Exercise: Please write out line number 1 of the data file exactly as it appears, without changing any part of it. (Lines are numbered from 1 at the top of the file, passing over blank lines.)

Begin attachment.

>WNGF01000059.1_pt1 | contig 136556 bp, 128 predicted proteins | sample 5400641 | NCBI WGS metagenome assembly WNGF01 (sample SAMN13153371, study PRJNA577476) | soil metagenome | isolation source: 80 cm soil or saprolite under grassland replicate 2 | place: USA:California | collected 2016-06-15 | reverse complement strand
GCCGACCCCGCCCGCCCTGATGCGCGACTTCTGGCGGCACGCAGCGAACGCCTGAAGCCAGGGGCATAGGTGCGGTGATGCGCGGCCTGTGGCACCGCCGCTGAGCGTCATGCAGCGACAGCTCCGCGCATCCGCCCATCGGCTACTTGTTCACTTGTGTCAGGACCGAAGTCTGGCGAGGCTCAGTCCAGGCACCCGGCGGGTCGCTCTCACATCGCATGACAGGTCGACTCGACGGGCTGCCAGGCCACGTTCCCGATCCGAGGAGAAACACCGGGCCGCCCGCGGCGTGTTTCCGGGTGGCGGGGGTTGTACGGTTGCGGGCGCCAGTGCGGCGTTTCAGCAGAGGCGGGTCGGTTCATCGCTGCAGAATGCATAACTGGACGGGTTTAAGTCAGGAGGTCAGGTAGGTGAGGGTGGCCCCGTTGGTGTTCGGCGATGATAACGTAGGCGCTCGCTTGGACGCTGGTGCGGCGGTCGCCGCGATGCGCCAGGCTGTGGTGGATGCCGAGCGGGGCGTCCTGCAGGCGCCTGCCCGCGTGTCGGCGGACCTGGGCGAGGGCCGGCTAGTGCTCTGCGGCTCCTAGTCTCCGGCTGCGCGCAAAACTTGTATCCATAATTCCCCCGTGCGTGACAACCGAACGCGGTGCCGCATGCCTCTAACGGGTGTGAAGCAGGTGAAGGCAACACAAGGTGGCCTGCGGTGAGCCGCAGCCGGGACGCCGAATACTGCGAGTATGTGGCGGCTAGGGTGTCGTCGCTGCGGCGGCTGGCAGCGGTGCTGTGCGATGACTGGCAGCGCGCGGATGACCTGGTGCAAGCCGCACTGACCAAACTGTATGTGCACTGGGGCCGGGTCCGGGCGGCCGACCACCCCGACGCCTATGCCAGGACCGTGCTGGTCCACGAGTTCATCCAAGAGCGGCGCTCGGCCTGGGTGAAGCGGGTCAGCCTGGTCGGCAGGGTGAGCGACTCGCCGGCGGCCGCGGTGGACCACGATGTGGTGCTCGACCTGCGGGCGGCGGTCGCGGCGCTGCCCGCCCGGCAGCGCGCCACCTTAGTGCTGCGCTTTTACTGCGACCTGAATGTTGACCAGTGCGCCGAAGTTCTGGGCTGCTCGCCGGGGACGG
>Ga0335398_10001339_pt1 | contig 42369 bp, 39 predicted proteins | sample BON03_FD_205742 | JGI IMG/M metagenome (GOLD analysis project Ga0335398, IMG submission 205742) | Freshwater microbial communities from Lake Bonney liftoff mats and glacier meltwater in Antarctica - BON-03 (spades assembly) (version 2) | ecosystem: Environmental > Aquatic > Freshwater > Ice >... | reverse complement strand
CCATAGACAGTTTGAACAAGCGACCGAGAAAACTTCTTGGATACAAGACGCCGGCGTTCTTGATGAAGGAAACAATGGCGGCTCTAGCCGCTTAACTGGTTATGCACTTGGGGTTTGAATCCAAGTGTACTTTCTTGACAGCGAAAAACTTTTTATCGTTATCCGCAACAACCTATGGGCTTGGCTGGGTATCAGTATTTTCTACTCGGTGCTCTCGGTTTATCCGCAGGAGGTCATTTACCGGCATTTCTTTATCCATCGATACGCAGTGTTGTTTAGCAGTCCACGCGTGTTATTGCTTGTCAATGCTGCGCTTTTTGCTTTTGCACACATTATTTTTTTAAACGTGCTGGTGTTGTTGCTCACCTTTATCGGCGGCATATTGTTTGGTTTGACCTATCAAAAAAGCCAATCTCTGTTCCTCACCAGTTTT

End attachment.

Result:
>WNGF01000059.1_pt1 | contig 136556 bp, 128 predicted proteins | sample 5400641 | NCBI WGS metagenome assembly WNGF01 (sample SAMN13153371, study PRJNA577476) | soil metagenome | isolation source: 80 cm soil or saprolite under grassland replicate 2 | place: USA:California | collected 2016-06-15 | reverse complement strand